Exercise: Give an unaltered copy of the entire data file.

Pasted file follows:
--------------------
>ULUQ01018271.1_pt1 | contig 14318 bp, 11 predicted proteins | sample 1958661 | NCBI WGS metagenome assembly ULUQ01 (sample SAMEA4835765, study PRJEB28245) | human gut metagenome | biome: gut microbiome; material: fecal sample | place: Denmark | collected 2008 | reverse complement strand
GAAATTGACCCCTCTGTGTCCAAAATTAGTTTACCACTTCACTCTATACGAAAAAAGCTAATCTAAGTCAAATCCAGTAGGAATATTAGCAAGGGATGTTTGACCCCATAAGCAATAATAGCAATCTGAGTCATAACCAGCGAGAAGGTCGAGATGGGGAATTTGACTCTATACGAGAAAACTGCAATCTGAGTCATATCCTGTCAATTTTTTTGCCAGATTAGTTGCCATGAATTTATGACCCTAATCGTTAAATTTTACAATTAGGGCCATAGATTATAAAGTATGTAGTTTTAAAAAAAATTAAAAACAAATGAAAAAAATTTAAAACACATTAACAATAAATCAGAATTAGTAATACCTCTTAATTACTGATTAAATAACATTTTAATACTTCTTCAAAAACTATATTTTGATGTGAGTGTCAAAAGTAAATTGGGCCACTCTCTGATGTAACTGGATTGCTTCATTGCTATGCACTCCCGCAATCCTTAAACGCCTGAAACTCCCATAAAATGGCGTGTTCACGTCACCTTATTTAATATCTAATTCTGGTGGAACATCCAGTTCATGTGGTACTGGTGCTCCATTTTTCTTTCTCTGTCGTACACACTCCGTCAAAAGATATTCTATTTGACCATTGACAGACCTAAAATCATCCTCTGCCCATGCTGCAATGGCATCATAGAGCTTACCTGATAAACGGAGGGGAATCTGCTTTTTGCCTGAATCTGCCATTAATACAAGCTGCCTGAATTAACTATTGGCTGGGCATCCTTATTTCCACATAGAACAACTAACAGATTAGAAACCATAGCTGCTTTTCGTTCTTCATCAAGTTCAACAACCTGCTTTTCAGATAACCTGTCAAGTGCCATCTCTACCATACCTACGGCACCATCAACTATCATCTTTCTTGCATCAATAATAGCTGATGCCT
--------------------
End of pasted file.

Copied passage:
>ULUQ01018271.1_pt1 | contig 14318 bp, 11 predicted proteins | sample 1958661 | NCBI WGS metagenome assembly ULUQ01 (sample SAMEA4835765, study PRJEB28245) | human gut metagenome | biome: gut microbiome; material: fecal sample | place: Denmark | collected 2008 | reverse complement strand
GAAATTGACCCCTCTGTGTCCAAAATTAGTTTACCACTTCACTCTATACGAAAAAAGCTAATCTAAGTCAAATCCAGTAGGAATATTAGCAAGGGATGTTTGACCCCATAAGCAATAATAGCAATCTGAGTCATAACCAGCGAGAAGGTCGAGATGGGGAATTTGACTCTATACGAGAAAACTGCAATCTGAGTCATATCCTGTCAATTTTTTTGCCAGATTAGTTGCCATGAATTTATGACCCTAATCGTTAAATTTTACAATTAGGGCCATAGATTATAAAGTATGTAGTTTTAAAAAAAATTAAAAACAAATGAAAAAAATTTAAAACACATTAACAATAAATCAGAATTAGTAATACCTCTTAATTACTGATTAAATAACATTTTAATACTTCTTCAAAAACTATATTTTGATGTGAGTGTCAAAAGTAAATTGGGCCACTCTCTGATGTAACTGGATTGCTTCATTGCTATGCACTCCCGCAATCCTTAAACGCCTGAAACTCCCATAAAATGGCGTGTTCACGTCACCTTATTTAATATCTAATTCTGGTGGAACATCCAGTTCATGTGGTACTGGTGCTCCATTTTTCTTTCTCTGTCGTACACACTCCGTCAAAAGATATTCTATTTGACCATTGACAGACCTAAAATCATCCTCTGCCCATGCTGCAATGGCATCATAGAGCTTACCTGATAAACGGAGGGGAATCTGCTTTTTGCCTGAATCTGCCATTAATACAAGCTGCCTGAATTAACTATTGGCTGGGCATCCTTATTTCCACATAGAACAACTAACAGATTAGAAACCATAGCTGCTTTTCGTTCTTCATCAAGTTCAACAACCTGCTTTTCAGATAACCTGTCAAGTGCCATCTCTACCATACCTACGGCACCATCAACTATCATCTTTCTTGCATCAATAATAGCTGATGCCT